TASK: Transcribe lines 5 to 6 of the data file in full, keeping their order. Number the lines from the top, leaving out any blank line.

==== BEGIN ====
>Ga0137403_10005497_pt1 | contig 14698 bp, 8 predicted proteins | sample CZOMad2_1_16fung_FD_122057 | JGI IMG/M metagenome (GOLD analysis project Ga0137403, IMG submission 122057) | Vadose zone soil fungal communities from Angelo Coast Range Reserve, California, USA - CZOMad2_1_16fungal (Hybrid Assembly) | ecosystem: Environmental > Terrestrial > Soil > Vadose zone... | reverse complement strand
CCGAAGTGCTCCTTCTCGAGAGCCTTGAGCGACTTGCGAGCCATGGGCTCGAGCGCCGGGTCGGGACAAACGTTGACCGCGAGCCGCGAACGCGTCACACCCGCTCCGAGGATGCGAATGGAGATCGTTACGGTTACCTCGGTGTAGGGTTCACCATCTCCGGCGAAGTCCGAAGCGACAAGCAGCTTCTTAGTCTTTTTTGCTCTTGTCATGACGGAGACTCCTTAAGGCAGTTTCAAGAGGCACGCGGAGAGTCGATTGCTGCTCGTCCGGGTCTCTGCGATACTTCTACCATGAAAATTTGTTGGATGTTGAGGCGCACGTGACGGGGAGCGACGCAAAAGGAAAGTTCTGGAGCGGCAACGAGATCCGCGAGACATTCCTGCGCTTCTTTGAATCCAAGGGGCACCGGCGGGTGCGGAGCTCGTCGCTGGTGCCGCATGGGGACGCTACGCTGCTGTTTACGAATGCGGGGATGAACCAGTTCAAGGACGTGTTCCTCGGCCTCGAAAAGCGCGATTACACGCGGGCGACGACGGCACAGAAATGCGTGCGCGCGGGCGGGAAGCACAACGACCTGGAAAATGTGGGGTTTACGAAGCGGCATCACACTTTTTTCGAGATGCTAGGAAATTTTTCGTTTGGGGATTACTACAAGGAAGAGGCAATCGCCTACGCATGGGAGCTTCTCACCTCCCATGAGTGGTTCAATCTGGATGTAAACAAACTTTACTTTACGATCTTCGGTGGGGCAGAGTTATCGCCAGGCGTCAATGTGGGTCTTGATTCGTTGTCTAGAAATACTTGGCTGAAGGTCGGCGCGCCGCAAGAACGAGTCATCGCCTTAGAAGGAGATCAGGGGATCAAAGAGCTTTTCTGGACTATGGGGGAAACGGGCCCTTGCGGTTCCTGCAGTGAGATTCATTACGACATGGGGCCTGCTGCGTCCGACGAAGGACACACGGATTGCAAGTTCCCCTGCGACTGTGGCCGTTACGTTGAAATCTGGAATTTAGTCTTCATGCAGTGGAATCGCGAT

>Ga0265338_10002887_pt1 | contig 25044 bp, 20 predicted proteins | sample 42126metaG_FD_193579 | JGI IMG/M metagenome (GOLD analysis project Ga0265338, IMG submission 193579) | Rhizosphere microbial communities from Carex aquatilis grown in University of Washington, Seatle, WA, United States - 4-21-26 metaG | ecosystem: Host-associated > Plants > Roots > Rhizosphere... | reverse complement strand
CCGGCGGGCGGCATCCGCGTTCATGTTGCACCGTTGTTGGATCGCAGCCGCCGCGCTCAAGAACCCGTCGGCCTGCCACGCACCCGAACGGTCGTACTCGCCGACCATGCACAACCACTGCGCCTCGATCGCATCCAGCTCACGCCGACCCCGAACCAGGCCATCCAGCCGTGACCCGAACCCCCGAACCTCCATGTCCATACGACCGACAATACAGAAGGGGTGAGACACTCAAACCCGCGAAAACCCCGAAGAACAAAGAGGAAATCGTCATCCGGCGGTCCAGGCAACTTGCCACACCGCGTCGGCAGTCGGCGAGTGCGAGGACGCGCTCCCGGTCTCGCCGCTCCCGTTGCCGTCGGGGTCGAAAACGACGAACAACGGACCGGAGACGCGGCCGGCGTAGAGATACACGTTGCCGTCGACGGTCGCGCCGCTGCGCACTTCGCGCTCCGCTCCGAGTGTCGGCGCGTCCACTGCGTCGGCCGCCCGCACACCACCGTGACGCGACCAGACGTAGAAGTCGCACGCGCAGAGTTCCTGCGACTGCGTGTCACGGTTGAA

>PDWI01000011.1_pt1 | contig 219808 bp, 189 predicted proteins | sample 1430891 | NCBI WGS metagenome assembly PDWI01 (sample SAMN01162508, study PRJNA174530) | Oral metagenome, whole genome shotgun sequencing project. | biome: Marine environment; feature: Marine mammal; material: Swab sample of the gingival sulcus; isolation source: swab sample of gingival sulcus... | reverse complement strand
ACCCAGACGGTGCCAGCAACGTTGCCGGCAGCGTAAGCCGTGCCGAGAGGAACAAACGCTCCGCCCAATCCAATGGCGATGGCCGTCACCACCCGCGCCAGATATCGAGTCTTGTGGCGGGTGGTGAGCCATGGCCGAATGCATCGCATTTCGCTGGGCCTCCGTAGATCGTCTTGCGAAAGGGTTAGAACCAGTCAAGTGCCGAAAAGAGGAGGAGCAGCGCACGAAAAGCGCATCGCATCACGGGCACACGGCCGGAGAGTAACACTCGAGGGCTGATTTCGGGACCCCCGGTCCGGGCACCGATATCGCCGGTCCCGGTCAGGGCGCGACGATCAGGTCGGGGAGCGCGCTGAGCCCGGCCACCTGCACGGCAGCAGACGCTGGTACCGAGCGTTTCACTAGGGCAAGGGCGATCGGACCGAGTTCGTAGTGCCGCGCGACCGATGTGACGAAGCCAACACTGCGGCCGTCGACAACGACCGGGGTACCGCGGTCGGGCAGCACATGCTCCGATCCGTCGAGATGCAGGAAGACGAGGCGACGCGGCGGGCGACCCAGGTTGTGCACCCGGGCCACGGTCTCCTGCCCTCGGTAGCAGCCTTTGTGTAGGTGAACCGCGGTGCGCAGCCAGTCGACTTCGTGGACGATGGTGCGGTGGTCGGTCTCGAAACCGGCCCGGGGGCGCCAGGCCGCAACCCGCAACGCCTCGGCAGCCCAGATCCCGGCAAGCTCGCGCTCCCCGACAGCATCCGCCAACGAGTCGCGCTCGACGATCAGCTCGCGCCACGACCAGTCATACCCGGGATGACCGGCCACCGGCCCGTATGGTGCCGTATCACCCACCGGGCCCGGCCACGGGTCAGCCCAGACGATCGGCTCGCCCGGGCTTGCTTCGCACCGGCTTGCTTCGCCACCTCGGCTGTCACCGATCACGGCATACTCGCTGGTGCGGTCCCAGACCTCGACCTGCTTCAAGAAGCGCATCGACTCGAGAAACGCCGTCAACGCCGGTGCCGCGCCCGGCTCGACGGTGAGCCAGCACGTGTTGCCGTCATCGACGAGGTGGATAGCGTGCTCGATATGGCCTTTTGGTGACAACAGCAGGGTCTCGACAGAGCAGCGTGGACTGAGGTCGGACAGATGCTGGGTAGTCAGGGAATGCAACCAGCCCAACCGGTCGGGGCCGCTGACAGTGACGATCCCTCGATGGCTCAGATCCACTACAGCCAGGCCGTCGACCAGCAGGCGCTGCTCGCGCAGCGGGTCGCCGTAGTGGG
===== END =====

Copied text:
>PDWI01000011.1_pt1 | contig 219808 bp, 189 predicted proteins | sample 1430891 | NCBI WGS metagenome assembly PDWI01 (sample SAMN01162508, study PRJNA174530) | Oral metagenome, whole genome shotgun sequencing project. | biome: Marine environment; feature: Marine mammal; material: Swab sample of the gingival sulcus; isolation source: swab sample of gingival sulcus... | reverse complement strand
ACCCAGACGGTGCCAGCAACGTTGCCGGCAGCGTAAGCCGTGCCGAGAGGAACAAACGCTCCGCCCAATCCAATGGCGATGGCCGTCACCACCCGCGCCAGATATCGAGTCTTGTGGCGGGTGGTGAGCCATGGCCGAATGCATCGCATTTCGCTGGGCCTCCGTAGATCGTCTTGCGAAAGGGTTAGAACCAGTCAAGTGCCGAAAAGAGGAGGAGCAGCGCACGAAAAGCGCATCGCATCACGGGCACACGGCCGGAGAGTAACACTCGAGGGCTGATTTCGGGACCCCCGGTCCGGGCACCGATATCGCCGGTCCCGGTCAGGGCGCGACGATCAGGTCGGGGAGCGCGCTGAGCCCGGCCACCTGCACGGCAGCAGACGCTGGTACCGAGCGTTTCACTAGGGCAAGGGCGATCGGACCGAGTTCGTAGTGCCGCGCGACCGATGTGACGAAGCCAACACTGCGGCCGTCGACAACGACCGGGGTACCGCGGTCGGGCAGCACATGCTCCGATCCGTCGAGATGCAGGAAGACGAGGCGACGCGGCGGGCGACCCAGGTTGTGCACCCGGGCCACGGTCTCCTGCCCTCGGTAGCAGCCTTTGTGTAGGTGAACCGCGGTGCGCAGCCAGTCGACTTCGTGGACGATGGTGCGGTGGTCGGTCTCGAAACCGGCCCGGGGGCGCCAGGCCGCAACCCGCAACGCCTCGGCAGCCCAGATCCCGGCAAGCTCGCGCTCCCCGACAGCATCCGCCAACGAGTCGCGCTCGACGATCAGCTCGCGCCACGACCAGTCATACCCGGGATGACCGGCCACCGGCCCGTATGGTGCCGTATCACCCACCGGGCCCGGCCACGGGTCAGCCCAGACGATCGGCTCGCCCGGGCTTGCTTCGCACCGGCTTGCTTCGCCACCTCGGCTGTCACCGATCACGGCATACTCGCTGGTGCGGTCCCAGACCTCGACCTGCTTCAAGAAGCGCATCGACTCGAGAAACGCCGTCAACGCCGGTGCCGCGCCCGGCTCGACGGTGAGCCAGCACGTGTTGCCGTCATCGACGAGGTGGATAGCGTGCTCGATATGGCCTTTTGGTGACAACAGCAGGGTCTCGACAGAGCAGCGTGGACTGAGGTCGGACAGATGCTGGGTAGTCAGGGAATGCAACCAGCCCAACCGGTCGGGGCCGCTGACAGTGACGATCCCTCGATGGCTCAGATCCACTACAGCCAGGCCGTCGACCAGCAGGCGCTGCTCGCGCAGCGGGTCGCCGTAGTGGG